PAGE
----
There are three issues with the SERPA : 1) bad design contributing to NDs; 2) Durability; and 3) Snow, dirt or debris locking up the mechanism.
Dr. Glen Meyer, a Professor who is also a shooter gives a good explanation why the SERPA is a poor design from a Human factors standpoint:
"Given the human factors of finger usage that the problem is that people don't do the smooth flat release and tend to hook the finger to press the lever. This is a natural occurrence given the way we use fingers to press buttons and also continues the natural motion to get the finger to the trigger. Gun design is such that the finger seeks the trigger. This is called an affordance (see Donald Norman - Design of Everyday Things) and leads to errors. They are terribly hard to train out of. Sliding the finger in a controlled environment as a TV shoot might make it easy. Under stress, you press with the finger tip and that tip heads right for the trigger. It is hard enough to keep fingers off the trigger with regular holsters or other retention systems. Putting the finger into a tension filled motion seems pragmatic. Even with lots of reps, we know that folks can circumvent muscle memory. Muscle memory must be correctly recalled (not consciously though) to be used. It's retrieval can be over ridden in stress.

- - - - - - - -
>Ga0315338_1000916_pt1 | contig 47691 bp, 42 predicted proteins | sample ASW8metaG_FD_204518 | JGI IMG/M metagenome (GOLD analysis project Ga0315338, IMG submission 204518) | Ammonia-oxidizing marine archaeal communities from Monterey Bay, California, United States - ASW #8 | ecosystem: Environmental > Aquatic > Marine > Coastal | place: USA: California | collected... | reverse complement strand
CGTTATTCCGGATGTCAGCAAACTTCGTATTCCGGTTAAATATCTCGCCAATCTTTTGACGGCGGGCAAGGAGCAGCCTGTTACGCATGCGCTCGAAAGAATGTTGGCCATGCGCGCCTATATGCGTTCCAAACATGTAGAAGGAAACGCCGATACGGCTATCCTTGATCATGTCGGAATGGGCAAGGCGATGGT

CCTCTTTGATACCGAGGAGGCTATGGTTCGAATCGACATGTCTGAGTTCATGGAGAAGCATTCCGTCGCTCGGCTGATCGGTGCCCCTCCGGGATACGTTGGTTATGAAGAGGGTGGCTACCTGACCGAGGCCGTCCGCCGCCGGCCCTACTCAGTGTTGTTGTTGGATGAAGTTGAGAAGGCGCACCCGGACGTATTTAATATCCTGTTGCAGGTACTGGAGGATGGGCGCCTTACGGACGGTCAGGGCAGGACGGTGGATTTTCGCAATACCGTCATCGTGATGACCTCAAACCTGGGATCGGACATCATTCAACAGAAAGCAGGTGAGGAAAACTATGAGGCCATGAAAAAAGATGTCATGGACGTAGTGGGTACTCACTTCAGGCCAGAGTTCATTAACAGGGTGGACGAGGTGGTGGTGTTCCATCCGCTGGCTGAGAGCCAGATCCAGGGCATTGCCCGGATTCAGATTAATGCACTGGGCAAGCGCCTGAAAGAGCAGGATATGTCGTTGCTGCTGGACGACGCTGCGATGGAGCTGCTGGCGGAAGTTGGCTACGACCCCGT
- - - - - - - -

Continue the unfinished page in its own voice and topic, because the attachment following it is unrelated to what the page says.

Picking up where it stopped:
Thus, to repeat myself, the discussion of 4 rules is really irrelevant to the problem. Pilots learn that they should not stall but they do and crash when the stress, systems and evaluation get out of sync.
PS - in the video, you can see the flat finger start to curl in as I said was the tendency. In fact, I might argue that using the finger to apply pressure might enhance this motion as compared to a regular draw where you don't get your finger in motion until you are on target."